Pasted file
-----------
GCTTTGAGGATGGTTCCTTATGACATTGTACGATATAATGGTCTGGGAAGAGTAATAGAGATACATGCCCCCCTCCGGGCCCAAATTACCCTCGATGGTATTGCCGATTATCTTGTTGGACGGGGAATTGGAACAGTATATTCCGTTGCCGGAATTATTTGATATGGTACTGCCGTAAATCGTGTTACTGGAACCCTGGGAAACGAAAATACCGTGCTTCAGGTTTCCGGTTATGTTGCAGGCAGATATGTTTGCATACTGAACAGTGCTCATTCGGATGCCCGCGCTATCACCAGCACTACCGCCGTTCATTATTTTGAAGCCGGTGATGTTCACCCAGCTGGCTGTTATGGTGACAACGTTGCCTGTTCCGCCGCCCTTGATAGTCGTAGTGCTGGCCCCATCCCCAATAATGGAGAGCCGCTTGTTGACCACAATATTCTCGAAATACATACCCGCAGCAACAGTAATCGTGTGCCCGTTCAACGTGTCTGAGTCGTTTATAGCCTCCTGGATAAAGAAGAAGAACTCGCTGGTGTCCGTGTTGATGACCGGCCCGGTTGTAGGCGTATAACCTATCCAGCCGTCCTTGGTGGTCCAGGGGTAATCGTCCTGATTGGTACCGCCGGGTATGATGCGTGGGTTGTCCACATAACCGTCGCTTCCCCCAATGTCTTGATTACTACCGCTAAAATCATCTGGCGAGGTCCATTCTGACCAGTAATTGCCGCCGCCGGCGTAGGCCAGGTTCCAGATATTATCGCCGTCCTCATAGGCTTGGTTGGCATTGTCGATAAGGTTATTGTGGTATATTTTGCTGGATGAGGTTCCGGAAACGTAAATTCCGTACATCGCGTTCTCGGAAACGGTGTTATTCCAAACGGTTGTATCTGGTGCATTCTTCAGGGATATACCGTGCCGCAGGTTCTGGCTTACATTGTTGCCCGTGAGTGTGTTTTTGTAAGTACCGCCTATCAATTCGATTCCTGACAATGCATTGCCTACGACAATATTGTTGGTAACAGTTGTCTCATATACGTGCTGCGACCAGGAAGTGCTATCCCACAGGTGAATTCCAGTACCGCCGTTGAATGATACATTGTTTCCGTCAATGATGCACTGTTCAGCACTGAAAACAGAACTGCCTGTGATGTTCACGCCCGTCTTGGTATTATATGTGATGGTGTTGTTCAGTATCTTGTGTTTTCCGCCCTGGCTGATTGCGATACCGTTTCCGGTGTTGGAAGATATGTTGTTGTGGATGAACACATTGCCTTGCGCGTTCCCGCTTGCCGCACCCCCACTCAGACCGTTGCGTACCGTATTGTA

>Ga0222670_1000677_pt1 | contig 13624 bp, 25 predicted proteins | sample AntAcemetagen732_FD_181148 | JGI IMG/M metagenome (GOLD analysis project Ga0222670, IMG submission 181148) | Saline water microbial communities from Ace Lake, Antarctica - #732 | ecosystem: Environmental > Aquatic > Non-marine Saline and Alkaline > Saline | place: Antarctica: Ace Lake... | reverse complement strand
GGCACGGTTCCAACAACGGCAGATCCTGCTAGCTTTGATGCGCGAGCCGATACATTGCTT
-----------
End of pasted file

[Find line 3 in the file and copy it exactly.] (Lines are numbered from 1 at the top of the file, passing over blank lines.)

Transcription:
GGCACGGTTCCAACAACGGCAGATCCTGCTAGCTTTGATGCGCGAGCCGATACATTGCTT